- Ibotta. I get cash back on groceries, medicine, clothes, 3% on pet supplies and so much more on this app. All you have to do is download the free app, activate the rebate(s) and submit a photo of your receipt. It’s free money and easy to use. Plus, once you have your own account, you can get referral bonus for each successful referral. Redemption minimum is $20, which can then be transferred to Paypal or exchanged for a gift card (Best Buy, Starbucks, Wholefoods, Amazon, Regal Cinemas to name a few). There are also additional bonuses to help you get to that minimum redemption fairly quickly. If you sign up thru me, you get a $10 sign up bonus. You may also go directly to Ibotta.com to sign up.
- Ebates. For my online purchases, I check Ebates first to see the promotions and the additional cash back I can earn. It’s free to sign up. You can also earn referral bonus once you signed up with every successful referral. Minimum redemption threshold for this site is $5, which can be transferred to Paypal or sent via post mail quarterly. Cashback is automatically calculated. As you may know, contact lenses are quite expensive and I’ve saved using this website, to give an example.
- RetailMeNot. My mall advertises this site everywhere and I love that it does because I’ve saved quite a bit shopping with this site, easily accessible on my phone. This site gives current promotions available around my area and I’ve used a $10 off a $25 purchase at Macy’s and JcPenney in the past to give as an example. I just have the cashier scan the coupon code on my phone. I check this site prior to making a Papa Johns’ Pizza order as well and have saved from 20% to 50% on my order. RetailMeNot also sells giftcards to famous businesses at a discount. for example, save 7% on a Lowe’s gift card, which is extra helpful for big ticket items.
- Checkout51. This is also a free cash back app and is very easy to use. Just click on the rebate and submit your receipt. The minimum threshold for this app is $20, which is sent via post mail once I cash out. What I love about this app is that it accepts any store, as opposed to Ibotta where the promotions differ per store. There is also a $500 monthly sweepstakes, with each $60+ grocery receipt submitted.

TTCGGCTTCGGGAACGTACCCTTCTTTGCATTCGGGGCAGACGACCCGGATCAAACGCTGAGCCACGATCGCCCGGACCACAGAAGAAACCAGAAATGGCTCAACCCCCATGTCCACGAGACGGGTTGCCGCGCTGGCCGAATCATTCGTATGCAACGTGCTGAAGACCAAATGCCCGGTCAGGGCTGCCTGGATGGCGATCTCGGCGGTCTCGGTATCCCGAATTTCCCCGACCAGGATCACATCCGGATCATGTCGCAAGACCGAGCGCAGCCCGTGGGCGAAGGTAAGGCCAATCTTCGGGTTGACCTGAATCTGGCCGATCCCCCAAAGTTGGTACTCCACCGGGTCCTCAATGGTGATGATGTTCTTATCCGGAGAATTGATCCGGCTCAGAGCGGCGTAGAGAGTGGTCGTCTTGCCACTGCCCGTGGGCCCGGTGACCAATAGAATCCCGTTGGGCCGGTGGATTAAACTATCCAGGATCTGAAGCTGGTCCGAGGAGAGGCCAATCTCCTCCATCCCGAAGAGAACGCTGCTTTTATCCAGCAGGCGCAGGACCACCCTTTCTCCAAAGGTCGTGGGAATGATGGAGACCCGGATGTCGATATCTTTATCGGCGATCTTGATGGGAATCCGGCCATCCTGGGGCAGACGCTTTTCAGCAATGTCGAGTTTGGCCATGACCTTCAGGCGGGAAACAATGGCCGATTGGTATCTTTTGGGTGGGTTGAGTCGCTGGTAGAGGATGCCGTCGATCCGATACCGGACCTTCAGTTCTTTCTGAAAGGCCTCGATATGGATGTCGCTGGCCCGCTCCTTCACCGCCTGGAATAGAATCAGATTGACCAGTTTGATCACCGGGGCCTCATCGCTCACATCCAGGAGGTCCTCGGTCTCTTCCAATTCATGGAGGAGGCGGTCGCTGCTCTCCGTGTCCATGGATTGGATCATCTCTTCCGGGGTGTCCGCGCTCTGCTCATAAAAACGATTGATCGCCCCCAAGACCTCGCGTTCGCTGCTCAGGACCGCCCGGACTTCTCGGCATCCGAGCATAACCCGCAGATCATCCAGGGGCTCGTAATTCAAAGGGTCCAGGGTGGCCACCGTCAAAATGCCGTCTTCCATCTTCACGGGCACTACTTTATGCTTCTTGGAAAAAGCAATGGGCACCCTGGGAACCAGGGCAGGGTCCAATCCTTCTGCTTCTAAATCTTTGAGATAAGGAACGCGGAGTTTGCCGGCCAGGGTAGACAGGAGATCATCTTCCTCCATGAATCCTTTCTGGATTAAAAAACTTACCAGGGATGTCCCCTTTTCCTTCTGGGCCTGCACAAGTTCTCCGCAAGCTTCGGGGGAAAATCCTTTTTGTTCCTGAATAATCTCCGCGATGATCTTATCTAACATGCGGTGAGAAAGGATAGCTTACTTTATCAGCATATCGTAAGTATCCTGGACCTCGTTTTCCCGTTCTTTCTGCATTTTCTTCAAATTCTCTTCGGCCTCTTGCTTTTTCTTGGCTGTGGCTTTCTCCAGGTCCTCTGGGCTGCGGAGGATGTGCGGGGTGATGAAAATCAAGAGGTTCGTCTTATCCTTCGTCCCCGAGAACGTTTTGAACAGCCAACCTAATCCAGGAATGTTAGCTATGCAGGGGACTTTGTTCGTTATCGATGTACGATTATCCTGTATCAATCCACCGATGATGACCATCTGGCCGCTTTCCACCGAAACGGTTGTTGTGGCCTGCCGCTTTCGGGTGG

3- Share Certificates
Once those cash back rebates starts pilling up, you can either use the money to shop, add to a debt payment, donate, or even better – deposit to a savings/checking account and purchase a Share Certificate, which earns a higher dividend. I purchased one thru my bank that earns at 2.23% APY with just a minimum initial deposit of $50 plus an option to add up to $3000 up to the maturity date. There’s a penalty for withdrawing early, so this its not as liquid during an emergency; but, it does stop me from touching it. I just set it and forget it and it earns much higher dividend than a regular savings account. Do a little research to find one that works for you, most rates are available to view online.
4- Credit Cards
I do love to shop and I’m thankful for credit cards. However, credit cards can be both a friend and enemy. I’ve consolidated my smaller balance credit cards into one to help finally pay it all off. I’ve managed to get approved for a lower interest rate than all the others I currently have so I transferred the balances and got 0% promotional rate for the total balance I transferred for a year. Extra note: opening a credit card affects your FICO score, and the interest rate on the new card will be dependent on how great your credit score is. While I rather not open another credit card, I do want to decrease the amount I pay towards interest so I can pay off the balance faster.
5- Loyalty Rewards Card
Most stores offer loyalty rewards card and it should be free to sign up for one. I especially love the benefit of being able to load coupons and have it automatically applied towards my purchase. The downside, digital coupons are typically good for just one use. Some stores like Bed Bath & Beyond and Bath and Body Works, for example, send their coupon in the mail. I do love getting freebies from Bath and Body Works. Check to see if your favorite store has a loyalty reward to help you maximize your savings.
6- Spare Change